Money Moment: Setting Financial Priorities

By Dr. Jennifer Hunter

Dr. Jennifer Hunter

Welcome back to Money Moment episode #7 with your host, Dr. Jennifer Hunter. Today the topic is setting financial priorities.

Most people would agree that financial security is an important goal to achieve, however most people would probably also admit they do not have a clear idea of how to attain financial security. Many people go through their financial lives doing their best to meet daily financial obligations without setting aside time to think about and plan for long term financial goals. In order to make financial security a reality, you need to take the first step of setting financial priorities.

Identify your goals

Simply stated, the first step is to figure out what it is that you want. Setting financial priorities is about using what you have to get what you want. You must first identify goals that are personally relevant or important to you and your family. Do not be afraid to identify goals that will challenge both you and your family.

Encourage your entire family to get involved. Your partner and your children can all be involved in identifying goals that are most important to your family. Additionally, the possibility of achieving these goals is increased when everyone is involved in what the goals are and invested in making them a reality.

Make a list
Write down your financial priorities. These priorities can range from paying off your debts to establishing a college fund for your children. After you have listed your priorities, you want to categorize your financial priorities. It is likely that your list could be quite lengthy. In order to make the list more manageable it is useful to categorize your priorities into short-, medium- and long-term goals.

Short-term goals are those that can be reached within the next 6 months to one year, e.g. saving toward a family vacation. Medium-term goals can typically be accomplished within 1 – 5 years, e.g. saving for a down payment on a car. Long-term goals require more time and likely be achieved in 5 or more years form now. An example of a long-term goal could be funding a child’s education or saving for a down payment on a house.

Rank and research your list

Rank your list in order of priority. This can be difficult because financial priorities often overlap. Ask yourself which goal will cause the greater harm if it is delayed. Remember, putting off a goal for a while does not mean that you are abandoning the goal.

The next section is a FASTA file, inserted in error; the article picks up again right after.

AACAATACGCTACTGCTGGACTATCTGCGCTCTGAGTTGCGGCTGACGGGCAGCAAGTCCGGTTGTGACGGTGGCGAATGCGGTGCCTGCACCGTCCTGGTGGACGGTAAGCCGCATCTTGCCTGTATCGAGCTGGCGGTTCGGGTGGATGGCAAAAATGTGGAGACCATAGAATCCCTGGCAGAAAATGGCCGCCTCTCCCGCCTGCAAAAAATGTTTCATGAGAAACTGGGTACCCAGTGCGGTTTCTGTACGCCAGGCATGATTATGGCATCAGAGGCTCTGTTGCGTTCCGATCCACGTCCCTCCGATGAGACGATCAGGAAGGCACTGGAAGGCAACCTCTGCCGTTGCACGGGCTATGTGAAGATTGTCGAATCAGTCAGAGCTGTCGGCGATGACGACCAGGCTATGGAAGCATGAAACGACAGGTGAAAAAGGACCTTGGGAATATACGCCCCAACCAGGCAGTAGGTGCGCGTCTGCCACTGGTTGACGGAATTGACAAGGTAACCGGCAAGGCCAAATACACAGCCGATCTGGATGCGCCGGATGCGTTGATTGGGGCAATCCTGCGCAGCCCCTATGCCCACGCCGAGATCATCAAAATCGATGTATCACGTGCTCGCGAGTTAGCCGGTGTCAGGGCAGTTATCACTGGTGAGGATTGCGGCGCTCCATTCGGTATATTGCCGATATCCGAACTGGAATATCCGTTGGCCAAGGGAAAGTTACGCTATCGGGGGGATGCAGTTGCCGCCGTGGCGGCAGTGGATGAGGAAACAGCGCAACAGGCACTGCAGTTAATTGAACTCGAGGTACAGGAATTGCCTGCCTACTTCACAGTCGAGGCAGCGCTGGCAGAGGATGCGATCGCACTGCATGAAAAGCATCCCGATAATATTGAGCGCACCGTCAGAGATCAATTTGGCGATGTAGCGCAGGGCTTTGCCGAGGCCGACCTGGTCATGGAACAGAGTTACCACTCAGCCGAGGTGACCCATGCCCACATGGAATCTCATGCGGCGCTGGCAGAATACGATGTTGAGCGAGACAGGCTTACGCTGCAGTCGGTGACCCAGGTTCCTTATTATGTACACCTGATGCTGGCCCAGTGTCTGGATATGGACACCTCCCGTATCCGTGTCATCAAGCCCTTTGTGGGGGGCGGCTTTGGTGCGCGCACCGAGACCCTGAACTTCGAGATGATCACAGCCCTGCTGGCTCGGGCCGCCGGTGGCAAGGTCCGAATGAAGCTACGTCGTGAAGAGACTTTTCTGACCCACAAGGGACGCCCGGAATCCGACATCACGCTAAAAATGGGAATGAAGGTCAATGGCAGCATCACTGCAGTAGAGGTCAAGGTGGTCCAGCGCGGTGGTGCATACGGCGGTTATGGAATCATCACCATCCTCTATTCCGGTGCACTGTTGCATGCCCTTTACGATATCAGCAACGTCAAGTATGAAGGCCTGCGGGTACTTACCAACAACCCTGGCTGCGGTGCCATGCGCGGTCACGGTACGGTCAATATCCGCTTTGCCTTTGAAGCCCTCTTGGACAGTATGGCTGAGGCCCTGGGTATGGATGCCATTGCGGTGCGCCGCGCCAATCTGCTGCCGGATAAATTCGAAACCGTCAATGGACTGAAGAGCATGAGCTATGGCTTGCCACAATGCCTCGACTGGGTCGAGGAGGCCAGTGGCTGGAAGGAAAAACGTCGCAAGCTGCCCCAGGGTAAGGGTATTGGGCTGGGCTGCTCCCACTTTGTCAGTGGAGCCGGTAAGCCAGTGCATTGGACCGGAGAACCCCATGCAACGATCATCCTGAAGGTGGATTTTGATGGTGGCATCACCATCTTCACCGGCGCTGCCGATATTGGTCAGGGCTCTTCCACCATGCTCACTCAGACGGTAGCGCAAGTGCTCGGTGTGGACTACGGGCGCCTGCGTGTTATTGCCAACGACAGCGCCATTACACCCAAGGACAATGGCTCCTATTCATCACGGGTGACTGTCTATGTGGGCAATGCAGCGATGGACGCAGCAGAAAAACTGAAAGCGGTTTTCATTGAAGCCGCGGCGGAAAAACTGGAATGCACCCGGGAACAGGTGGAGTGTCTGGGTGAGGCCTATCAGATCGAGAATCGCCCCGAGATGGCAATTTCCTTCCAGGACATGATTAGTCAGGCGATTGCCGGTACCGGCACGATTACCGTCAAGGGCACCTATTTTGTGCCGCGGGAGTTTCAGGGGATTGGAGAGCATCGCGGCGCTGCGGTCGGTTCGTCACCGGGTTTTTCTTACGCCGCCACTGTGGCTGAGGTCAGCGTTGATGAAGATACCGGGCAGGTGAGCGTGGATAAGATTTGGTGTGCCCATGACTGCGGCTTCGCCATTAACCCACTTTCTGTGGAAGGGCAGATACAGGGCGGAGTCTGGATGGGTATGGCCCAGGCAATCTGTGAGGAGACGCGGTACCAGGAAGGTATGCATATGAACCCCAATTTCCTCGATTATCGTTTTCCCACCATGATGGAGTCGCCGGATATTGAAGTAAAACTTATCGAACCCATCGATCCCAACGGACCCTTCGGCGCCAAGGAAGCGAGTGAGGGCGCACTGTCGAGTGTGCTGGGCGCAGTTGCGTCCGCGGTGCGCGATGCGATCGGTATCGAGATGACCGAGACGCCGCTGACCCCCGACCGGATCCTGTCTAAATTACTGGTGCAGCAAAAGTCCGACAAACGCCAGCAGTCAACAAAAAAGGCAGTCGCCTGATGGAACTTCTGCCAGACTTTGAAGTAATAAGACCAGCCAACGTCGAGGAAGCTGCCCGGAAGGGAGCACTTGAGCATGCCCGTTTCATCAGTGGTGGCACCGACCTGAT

You will most likely need more information in order to figure out how to best meet your goals. For example, if your financial priority is to retire by the age of 62, you may need to do some research to determine how much money you will need to save before retirement in order to live comfortably.

Revisit your list often

Once you have set your financial priorities, your job is not over. It is helpful to keep your list in an easily accessible location and revisit it frequently to ensure that you are staying on track. A critical part to sticking to your financial priorities is making sure that you are controlling your spending and emphasizing saving.

It is best to plan on revisiting your list whenever you are evaluating your budget. Especially when saving for short-term goals, it is useful to put that list on the refrigerator, or the door into your laundry room or garage. Put it in a place where is will serve as a daily reminder of what you are working toward.

Setting financial priorities may seem overwhelming, however by following the steps discussed, you are one step closer to making those priorities a reality. Keep in mind that it is ok to adjust your financial priorities as needed. Financial priorities should be taken seriously but should also adapt to you and your family’s changing needs

Join us for the next Money Moment podcast episode about summer boredom busters on a budget.

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